The APPG report is hard-hitting about the problems that patients face: 58 per cent visited their GP more than 10 times before being diagnosed, and the average waiting time for a diagnosis has actually increased in the last decade, from 7.5 to 8 years. That’s just the average – one patient I heard from this week was kept waiting 23 years from the onset of symptoms before finally getting a diagnosis.
Recommendations in the report call on the government to commit to reducing the diagnosis time, invest in research, and ensure proper implementation of the 2018 National Institute for Health and Care Excellence (NICE) quality standards on endometriosis treatment and management.
But in September, a month before the report’s publication, Dorries confirmed during Parliamentary questions that the Government has “no [current] plans to reduce the diagnosis time for endometriosis”, and “there has been no assessment of improvement to the diagnosis and management of endometriosis since the publication of the 2018 [NICE] quality standards.”
Her implication this week, that patients should bear the responsibility for educating doctors and improving their own care, suggests little has changed.
The government has, she said, committed £2 million to one research project looking into the management of chronic pelvic pain in women with endometriosis. This is, don’t get me wrong, a great start. But it must be the beginning, not the end, of its commitment – and the responsibility should rest firmly with those who have the power to influence research, policy, and medical education. To suggest otherwise is, frankly, an insult to the desperate endometriosis patients who have already had to spend years advocating for themselves.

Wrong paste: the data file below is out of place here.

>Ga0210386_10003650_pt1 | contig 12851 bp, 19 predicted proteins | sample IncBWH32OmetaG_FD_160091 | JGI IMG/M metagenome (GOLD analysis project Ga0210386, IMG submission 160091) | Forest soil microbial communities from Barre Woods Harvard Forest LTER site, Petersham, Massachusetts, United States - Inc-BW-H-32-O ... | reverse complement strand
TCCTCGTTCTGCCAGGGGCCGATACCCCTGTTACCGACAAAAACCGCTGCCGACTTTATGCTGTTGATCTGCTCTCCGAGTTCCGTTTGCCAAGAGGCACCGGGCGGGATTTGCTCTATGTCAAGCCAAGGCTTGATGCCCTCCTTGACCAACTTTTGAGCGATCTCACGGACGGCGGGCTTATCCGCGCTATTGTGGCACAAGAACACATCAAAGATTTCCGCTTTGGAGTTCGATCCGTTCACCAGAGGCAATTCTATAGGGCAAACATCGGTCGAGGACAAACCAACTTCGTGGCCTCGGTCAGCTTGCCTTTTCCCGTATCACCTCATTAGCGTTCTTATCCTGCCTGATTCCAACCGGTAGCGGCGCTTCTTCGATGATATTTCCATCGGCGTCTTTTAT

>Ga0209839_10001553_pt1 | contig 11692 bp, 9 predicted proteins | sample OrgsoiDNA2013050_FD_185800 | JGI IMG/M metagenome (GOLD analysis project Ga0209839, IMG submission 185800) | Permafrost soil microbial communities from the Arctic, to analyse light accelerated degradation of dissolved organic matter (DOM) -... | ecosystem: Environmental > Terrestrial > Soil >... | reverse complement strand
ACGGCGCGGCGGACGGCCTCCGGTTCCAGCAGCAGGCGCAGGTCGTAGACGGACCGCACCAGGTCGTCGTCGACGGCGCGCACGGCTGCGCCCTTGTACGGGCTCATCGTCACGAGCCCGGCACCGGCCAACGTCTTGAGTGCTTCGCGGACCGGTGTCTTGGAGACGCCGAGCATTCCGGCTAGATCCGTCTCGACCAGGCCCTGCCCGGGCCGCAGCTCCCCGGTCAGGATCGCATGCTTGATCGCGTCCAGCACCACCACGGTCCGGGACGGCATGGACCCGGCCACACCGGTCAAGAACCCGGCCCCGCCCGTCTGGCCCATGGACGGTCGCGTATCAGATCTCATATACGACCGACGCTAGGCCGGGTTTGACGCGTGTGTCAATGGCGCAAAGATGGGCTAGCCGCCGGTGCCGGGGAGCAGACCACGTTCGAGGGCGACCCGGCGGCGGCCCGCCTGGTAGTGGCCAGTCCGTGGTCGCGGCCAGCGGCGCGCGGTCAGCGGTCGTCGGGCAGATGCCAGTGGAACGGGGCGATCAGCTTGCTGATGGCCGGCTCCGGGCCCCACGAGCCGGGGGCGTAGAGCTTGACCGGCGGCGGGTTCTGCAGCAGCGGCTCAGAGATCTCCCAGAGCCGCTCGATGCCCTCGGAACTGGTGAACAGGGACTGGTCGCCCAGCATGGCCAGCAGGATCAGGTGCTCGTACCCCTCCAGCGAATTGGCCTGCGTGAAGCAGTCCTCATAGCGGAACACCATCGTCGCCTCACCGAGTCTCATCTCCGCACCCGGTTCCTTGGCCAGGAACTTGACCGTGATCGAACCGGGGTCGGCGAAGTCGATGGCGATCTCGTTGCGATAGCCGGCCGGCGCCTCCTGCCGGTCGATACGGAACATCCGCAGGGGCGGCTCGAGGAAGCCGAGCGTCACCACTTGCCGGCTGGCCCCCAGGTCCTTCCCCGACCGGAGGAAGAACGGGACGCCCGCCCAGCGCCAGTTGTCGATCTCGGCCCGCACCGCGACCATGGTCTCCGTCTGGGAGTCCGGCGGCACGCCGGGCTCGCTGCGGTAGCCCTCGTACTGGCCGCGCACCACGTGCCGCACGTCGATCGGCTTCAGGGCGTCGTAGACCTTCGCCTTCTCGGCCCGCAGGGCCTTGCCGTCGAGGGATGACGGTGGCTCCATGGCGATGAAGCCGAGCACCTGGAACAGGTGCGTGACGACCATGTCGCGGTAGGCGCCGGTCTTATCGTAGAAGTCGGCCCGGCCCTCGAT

Endometriosis sufferer and campaigner Brittnee Leysen tweeted, in response to Dorries’ comments: “It is NOT your fault if your doctor does not listen. That is on them and their failure as a medical professional. It is not ‘inspiring’ to tell women they need to fight more. We have been fighting. We are tired.”
Speaking to me, she added: “I feel that overall the inquiry is a fantastic first step, but we cannot lose sight of the fact that there are systemic changes that need to be made. Blaming women for not being loud enough is the exact opposite of that much needed change.”
Emma Cox, CEO of Endometriosis UK, told me: “The government cannot ignore the overwhelming evidence in the report showing those with endometriosis are waiting far too long for a diagnosis, and face a postcode lottery when it comes to accessing specialist care.
“Everyone with endometriosis should have access to the right care at the right time, and for too long this hasn't happened. We need to see the government committing to reducing diagnosis time and ensuring the NICE guidelines are followed to provide a basic level of care for all.
“Action is needed so that those with endometriosis receive the healthcare they need, plus support in the workplace, during their education, and in accessing statutory sick pay and benefits for those unable to work. It’s time for the government to take responsibility, and make sure the NHS is there for the 1.5 million with endometriosis.”
“Without implementing the recommendations in the report, the next generation of those with endometriosis will be robbed of the future they deserve.”